How do companies keep up with or, better still, stay ahead of the curve with the ever-accelerating technological and cultural change that influences our world today? After all, the first text message was sent less than thirty years ago. Google has only been around for two decades, Facebook fifteen years and Twitter twelve years. Companies and industries have experienced infrastructure changes of massive proportions in the past two decades – Amazon has consistently led the pack here with Sunday deliveries and the use of drones to deliver packages to your door.

INC., This Morning newsletter, notes: “As a thoughtful leader today of a company or team, you have to assess, apportion resources and take action in an environment with 3 to 5 year lifespans and constant technological disruption. You can do this only if you look to the future. If you spend your time enjoying the present or worse, wishing for the past, the world will most certainly pass you by”.

“Staying ahead of the curve” literally refers to your position on the statistical Bell Curve, where the top of the curve represents the median, average result. By being ahead of the curve, you represent the top percentile of results that either has the advanced skills or understanding that sets you apart. How does a company get ahead of the curve and equally importantly, stay there? There are a few important steps which require your investment as a leader:

  1. Create an environment of trust – where seniority is not as important as ideas, where cohesion and collaboration trump silos, where dignity and respect direct every relationship (internal or external) and where values guide every decision. This, in turn, creates a positive environment and stimulates thinking and dialogue.
  2. Tap into the creative energy of your people – unsafe environments and disruptive negative energy paralyse teams and other communities. Address negativity and remove barriers swiftly to send a strong message of behaviour expectations. Stimulate emotional electricity as you inspire your people with “big picture” vision, information and good consistent communication.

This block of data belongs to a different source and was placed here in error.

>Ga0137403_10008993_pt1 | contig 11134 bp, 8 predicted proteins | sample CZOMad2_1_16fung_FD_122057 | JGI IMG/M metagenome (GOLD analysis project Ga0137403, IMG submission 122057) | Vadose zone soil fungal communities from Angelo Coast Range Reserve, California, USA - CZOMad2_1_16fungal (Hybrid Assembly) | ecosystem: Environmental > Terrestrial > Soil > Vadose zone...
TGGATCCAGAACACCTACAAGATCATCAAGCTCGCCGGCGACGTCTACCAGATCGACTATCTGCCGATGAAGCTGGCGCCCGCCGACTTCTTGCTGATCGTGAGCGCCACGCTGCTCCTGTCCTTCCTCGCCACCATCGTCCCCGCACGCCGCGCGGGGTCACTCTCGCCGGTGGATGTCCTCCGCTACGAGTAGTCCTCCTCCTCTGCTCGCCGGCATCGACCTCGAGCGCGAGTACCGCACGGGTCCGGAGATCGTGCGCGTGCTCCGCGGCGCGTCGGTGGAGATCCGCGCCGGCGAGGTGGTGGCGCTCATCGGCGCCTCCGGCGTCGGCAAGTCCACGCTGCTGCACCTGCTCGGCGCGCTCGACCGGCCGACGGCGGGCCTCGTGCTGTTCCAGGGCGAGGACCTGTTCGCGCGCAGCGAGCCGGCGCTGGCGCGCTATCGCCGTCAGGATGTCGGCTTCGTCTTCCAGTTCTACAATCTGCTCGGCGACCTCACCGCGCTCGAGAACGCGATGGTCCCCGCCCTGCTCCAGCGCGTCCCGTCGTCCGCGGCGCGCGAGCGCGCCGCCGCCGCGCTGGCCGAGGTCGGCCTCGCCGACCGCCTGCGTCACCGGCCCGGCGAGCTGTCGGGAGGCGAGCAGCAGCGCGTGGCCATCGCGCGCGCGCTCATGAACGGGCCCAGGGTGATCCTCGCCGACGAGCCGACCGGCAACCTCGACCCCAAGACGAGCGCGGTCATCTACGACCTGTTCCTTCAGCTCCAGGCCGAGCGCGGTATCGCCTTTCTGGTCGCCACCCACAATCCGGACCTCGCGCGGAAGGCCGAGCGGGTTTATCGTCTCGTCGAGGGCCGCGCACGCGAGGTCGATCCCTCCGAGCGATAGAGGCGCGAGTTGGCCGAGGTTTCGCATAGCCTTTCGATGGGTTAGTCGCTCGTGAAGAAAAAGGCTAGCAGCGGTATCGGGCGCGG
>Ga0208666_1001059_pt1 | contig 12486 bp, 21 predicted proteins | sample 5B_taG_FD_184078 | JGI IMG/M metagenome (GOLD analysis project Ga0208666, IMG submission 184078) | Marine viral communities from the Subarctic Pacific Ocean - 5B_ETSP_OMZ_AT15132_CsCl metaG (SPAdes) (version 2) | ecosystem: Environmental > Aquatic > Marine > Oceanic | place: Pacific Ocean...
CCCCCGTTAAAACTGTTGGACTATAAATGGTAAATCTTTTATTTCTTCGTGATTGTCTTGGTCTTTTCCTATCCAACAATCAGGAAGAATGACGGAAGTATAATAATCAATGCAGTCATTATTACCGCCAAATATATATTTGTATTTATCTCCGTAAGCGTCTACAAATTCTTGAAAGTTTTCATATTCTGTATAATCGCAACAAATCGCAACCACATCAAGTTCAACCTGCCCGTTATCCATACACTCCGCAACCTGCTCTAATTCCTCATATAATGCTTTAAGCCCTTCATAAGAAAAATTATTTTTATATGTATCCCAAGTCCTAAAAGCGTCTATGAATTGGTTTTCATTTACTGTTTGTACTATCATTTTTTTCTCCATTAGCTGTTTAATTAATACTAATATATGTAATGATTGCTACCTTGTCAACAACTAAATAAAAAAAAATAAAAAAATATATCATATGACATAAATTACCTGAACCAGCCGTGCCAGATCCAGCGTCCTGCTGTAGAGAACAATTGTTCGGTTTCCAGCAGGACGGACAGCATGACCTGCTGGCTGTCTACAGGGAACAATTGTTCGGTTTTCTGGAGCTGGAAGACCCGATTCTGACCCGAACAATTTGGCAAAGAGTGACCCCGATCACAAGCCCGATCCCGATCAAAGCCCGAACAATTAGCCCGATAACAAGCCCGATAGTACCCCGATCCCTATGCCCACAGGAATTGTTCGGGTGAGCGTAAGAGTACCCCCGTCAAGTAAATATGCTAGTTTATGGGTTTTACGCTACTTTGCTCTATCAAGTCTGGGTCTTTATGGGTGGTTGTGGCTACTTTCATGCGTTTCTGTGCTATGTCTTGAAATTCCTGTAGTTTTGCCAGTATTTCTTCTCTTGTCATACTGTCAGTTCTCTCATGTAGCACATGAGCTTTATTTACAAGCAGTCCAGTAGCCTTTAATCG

3. Master characteristics of agility (see also Lee Colan – Leadership Matters) –
    1. Speed – quit spending too much time on analysis and follow your intuition. Use the 80/20 Principles to guide you to faster decision–making (gather 80% of the relevant bits of information in the first 20% of available time. The remaining 20% of the data (which would take the remaining 80% of your time to obtain) typically does not substantially improve the quality of your decision.
    2. Flexibility – stretch minds to learn new skills and explore new approaches. Look for learning in post-project reviews, customer meetings, changes in priorities and mistakes. Learn from these experiences to build flexibility into future approaches.
    3. Strengths – regardless of rapidly changing circumstances, continue strengthening your team’s core competencies – what they are best at doing. Don’t paint stripes on your back if you are not a zebra.
  4. Stay committed and uncommitted at the same time – committed to your values, your staff, your customers, etc., but uncommitted preferably to anything that may tie you down or impede agility (e.g. long-term leases, hard to sell property or equipment, etc.). You want to be able to change direction swiftly to catch opportunities or avoid a threat.
  5. Master the short-term, but think future – do what you do well (or better than the rest), but focus your thinking on what your product and services are going to look like within the next five years. Check out industry trends, ensure that mobile technology is being fully utilised in every way in your business and get teams involved in planning a creative future for their respective functions.

Staying ahead of the curve in our “disrupted” world requires the combined creativity of everyone in the company – all applying positive energy to generate ideas, inspire change and chart an exciting path towards a sustainable future. To neglect this could result in irrelevance for the business.

Free To Grow helps you tap into the creative energy of employees with an engaging approach to leadership (www.freetogrow.com)

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